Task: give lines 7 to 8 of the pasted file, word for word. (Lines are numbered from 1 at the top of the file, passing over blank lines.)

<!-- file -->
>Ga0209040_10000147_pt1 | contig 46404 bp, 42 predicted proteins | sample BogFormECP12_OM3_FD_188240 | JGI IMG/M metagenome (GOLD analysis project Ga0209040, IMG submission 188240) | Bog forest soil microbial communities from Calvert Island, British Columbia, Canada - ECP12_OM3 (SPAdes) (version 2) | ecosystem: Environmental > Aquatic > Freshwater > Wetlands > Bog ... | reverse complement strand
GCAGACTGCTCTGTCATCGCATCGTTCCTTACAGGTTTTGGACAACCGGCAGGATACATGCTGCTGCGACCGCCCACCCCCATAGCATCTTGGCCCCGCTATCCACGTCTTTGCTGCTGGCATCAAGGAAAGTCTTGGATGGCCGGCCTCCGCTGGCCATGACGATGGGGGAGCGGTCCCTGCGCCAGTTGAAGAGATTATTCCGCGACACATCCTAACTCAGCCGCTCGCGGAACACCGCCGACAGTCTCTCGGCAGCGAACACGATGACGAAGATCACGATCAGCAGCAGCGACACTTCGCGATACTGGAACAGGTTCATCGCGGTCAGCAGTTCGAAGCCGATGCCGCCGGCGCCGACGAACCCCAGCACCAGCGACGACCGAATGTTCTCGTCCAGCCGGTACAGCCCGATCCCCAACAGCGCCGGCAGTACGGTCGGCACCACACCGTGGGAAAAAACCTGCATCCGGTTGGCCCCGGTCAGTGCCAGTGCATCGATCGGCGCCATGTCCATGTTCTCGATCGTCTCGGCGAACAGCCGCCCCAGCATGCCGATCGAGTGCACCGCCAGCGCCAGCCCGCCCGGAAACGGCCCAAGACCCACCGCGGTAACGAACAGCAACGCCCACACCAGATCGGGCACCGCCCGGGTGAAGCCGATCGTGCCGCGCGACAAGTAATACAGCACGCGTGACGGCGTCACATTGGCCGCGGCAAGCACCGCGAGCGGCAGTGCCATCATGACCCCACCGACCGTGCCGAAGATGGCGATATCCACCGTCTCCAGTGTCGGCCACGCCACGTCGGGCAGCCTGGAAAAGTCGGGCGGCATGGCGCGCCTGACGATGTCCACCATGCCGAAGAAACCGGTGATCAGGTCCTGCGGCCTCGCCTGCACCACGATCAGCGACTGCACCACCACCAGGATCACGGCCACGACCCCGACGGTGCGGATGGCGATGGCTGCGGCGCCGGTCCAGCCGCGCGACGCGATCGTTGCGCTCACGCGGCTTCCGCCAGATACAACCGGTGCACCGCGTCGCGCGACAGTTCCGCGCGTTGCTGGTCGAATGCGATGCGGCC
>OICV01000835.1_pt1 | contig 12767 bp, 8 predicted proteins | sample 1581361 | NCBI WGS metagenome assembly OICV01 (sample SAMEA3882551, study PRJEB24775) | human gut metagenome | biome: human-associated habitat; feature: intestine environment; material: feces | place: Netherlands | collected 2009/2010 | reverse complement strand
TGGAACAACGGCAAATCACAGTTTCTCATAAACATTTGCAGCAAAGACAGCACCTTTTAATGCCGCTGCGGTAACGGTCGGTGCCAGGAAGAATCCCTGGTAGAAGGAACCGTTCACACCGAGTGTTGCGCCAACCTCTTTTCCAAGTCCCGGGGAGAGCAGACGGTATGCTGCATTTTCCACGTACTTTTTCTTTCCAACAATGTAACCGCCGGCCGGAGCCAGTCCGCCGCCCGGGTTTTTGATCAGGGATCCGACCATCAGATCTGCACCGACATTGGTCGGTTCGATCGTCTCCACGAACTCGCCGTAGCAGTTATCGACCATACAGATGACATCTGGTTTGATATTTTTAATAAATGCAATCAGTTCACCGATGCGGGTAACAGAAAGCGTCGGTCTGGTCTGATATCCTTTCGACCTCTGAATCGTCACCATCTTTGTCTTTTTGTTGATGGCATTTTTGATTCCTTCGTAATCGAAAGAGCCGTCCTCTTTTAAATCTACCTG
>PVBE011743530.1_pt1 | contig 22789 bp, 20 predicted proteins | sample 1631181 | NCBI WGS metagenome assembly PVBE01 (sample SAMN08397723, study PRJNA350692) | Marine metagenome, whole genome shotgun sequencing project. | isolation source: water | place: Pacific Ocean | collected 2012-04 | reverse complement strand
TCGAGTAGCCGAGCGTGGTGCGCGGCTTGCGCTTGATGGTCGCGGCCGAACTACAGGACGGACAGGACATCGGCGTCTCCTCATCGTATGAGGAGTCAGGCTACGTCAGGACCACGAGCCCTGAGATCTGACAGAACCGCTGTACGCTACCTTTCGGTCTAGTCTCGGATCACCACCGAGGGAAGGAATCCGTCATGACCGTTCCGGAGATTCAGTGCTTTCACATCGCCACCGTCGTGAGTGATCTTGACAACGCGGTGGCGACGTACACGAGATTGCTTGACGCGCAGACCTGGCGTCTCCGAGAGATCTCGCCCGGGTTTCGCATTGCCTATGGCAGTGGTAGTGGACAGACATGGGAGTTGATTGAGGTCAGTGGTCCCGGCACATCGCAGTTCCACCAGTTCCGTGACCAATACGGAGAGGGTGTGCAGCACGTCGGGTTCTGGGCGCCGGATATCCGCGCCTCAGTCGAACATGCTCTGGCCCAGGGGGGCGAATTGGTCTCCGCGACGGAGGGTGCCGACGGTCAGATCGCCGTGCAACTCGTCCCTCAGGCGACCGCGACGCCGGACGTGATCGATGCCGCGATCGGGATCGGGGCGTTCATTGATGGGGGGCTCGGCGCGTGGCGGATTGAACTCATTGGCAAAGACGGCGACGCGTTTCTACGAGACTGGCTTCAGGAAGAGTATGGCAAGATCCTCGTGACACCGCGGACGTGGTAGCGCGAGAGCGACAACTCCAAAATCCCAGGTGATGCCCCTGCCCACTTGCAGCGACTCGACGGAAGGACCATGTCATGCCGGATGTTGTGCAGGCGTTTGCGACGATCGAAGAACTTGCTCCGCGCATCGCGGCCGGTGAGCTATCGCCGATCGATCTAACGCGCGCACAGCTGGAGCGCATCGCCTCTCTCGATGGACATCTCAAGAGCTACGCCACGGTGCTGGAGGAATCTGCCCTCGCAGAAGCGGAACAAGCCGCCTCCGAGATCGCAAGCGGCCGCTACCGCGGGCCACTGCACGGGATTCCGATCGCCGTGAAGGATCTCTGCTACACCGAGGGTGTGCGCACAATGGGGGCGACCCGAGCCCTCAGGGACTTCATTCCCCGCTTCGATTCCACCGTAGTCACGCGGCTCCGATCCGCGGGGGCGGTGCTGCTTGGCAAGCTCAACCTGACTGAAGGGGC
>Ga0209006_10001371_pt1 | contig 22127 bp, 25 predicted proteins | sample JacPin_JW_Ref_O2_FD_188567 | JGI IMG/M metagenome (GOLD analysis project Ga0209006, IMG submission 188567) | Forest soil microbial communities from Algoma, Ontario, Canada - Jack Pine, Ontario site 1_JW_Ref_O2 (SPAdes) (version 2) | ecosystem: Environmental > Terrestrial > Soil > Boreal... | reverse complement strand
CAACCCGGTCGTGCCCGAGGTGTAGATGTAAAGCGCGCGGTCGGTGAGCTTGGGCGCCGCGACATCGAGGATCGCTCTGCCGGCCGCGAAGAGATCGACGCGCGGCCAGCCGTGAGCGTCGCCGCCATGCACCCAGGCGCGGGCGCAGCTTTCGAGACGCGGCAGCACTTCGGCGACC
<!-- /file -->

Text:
>Ga0209006_10001371_pt1 | contig 22127 bp, 25 predicted proteins | sample JacPin_JW_Ref_O2_FD_188567 | JGI IMG/M metagenome (GOLD analysis project Ga0209006, IMG submission 188567) | Forest soil microbial communities from Algoma, Ontario, Canada - Jack Pine, Ontario site 1_JW_Ref_O2 (SPAdes) (version 2) | ecosystem: Environmental > Terrestrial > Soil > Boreal... | reverse complement strand
CAACCCGGTCGTGCCCGAGGTGTAGATGTAAAGCGCGCGGTCGGTGAGCTTGGGCGCCGCGACATCGAGGATCGCTCTGCCGGCCGCGAAGAGATCGACGCGCGGCCAGCCGTGAGCGTCGCCGCCATGCACCCAGGCGCGGGCGCAGCTTTCGAGACGCGGCAGCACTTCGGCGACC